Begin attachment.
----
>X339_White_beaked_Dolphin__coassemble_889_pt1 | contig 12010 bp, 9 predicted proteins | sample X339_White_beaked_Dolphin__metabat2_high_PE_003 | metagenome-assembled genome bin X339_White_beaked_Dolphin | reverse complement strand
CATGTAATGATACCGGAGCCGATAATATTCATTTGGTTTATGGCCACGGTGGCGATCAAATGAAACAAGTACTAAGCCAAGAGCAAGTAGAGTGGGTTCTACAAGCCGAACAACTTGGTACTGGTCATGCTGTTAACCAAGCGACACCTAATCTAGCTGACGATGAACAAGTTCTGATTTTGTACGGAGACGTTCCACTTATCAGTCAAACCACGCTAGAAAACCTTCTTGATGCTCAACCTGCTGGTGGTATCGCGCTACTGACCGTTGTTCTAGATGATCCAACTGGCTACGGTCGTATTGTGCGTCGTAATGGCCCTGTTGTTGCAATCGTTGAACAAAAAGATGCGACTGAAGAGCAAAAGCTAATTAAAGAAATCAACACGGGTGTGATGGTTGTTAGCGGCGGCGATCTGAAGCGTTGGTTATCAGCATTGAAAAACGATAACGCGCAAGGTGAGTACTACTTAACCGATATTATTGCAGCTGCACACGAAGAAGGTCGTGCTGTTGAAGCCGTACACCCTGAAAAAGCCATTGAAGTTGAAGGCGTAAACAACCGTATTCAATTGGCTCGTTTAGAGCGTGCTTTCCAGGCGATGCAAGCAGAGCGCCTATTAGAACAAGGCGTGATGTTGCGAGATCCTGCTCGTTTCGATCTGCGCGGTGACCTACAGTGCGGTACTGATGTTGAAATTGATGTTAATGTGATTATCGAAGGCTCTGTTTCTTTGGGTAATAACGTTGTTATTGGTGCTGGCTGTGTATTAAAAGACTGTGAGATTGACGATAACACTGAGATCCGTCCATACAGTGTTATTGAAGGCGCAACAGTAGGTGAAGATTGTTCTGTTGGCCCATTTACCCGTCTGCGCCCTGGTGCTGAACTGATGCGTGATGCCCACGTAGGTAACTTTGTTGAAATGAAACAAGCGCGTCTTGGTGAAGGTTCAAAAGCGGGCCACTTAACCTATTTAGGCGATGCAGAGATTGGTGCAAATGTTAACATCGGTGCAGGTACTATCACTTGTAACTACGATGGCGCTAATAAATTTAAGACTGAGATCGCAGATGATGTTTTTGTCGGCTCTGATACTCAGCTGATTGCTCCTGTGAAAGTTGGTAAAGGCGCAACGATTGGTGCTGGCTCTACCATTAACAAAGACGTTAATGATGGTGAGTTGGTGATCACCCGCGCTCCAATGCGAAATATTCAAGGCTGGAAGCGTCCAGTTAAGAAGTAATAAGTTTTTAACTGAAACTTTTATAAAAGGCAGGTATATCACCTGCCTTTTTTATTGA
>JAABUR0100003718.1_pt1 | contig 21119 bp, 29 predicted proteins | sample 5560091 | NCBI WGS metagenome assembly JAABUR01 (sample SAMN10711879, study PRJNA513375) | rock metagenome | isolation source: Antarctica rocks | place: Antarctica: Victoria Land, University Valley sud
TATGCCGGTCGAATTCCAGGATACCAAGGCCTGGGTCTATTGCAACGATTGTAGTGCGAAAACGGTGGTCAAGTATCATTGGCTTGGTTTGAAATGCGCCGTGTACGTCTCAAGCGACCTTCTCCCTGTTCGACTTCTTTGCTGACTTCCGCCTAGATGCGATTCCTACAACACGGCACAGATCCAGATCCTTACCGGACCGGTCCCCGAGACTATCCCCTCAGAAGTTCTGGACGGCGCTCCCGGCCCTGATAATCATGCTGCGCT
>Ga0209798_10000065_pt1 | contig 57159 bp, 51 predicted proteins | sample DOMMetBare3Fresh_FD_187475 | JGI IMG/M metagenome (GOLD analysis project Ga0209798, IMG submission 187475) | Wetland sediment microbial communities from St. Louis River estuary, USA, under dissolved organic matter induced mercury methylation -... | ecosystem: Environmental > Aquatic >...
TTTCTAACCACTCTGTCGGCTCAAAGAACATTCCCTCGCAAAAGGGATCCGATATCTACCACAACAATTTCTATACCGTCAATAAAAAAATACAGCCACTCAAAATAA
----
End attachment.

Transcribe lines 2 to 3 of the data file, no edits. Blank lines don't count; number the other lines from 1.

CATGTAATGATACCGGAGCCGATAATATTCATTTGGTTTATGGCCACGGTGGCGATCAAATGAAACAAGTACTAAGCCAAGAGCAAGTAGAGTGGGTTCTACAAGCCGAACAACTTGGTACTGGTCATGCTGTTAACCAAGCGACACCTAATCTAGCTGACGATGAACAAGTTCTGATTTTGTACGGAGACGTTCCACTTATCAGTCAAACCACGCTAGAAAACCTTCTTGATGCTCAACCTGCTGGTGGTATCGCGCTACTGACCGTTGTTCTAGATGATCCAACTGGCTACGGTCGTATTGTGCGTCGTAATGGCCCTGTTGTTGCAATCGTTGAACAAAAAGATGCGACTGAAGAGCAAAAGCTAATTAAAGAAATCAACACGGGTGTGATGGTTGTTAGCGGCGGCGATCTGAAGCGTTGGTTATCAGCATTGAAAAACGATAACGCGCAAGGTGAGTACTACTTAACCGATATTATTGCAGCTGCACACGAAGAAGGTCGTGCTGTTGAAGCCGTACACCCTGAAAAAGCCATTGAAGTTGAAGGCGTAAACAACCGTATTCAATTGGCTCGTTTAGAGCGTGCTTTCCAGGCGATGCAAGCAGAGCGCCTATTAGAACAAGGCGTGATGTTGCGAGATCCTGCTCGTTTCGATCTGCGCGGTGACCTACAGTGCGGTACTGATGTTGAAATTGATGTTAATGTGATTATCGAAGGCTCTGTTTCTTTGGGTAATAACGTTGTTATTGGTGCTGGCTGTGTATTAAAAGACTGTGAGATTGACGATAACACTGAGATCCGTCCATACAGTGTTATTGAAGGCGCAACAGTAGGTGAAGATTGTTCTGTTGGCCCATTTACCCGTCTGCGCCCTGGTGCTGAACTGATGCGTGATGCCCACGTAGGTAACTTTGTTGAAATGAAACAAGCGCGTCTTGGTGAAGGTTCAAAAGCGGGCCACTTAACCTATTTAGGCGATGCAGAGATTGGTGCAAATGTTAACATCGGTGCAGGTACTATCACTTGTAACTACGATGGCGCTAATAAATTTAAGACTGAGATCGCAGATGATGTTTTTGTCGGCTCTGATACTCAGCTGATTGCTCCTGTGAAAGTTGGTAAAGGCGCAACGATTGGTGCTGGCTCTACCATTAACAAAGACGTTAATGATGGTGAGTTGGTGATCACCCGCGCTCCAATGCGAAATATTCAAGGCTGGAAGCGTCCAGTTAAGAAGTAATAAGTTTTTAACTGAAACTTTTATAAAAGGCAGGTATATCACCTGCCTTTTTTATTGA
>JAABUR0100003718.1_pt1 | contig 21119 bp, 29 predicted proteins | sample 5560091 | NCBI WGS metagenome assembly JAABUR01 (sample SAMN10711879, study PRJNA513375) | rock metagenome | isolation source: Antarctica rocks | place: Antarctica: Victoria Land, University Valley sud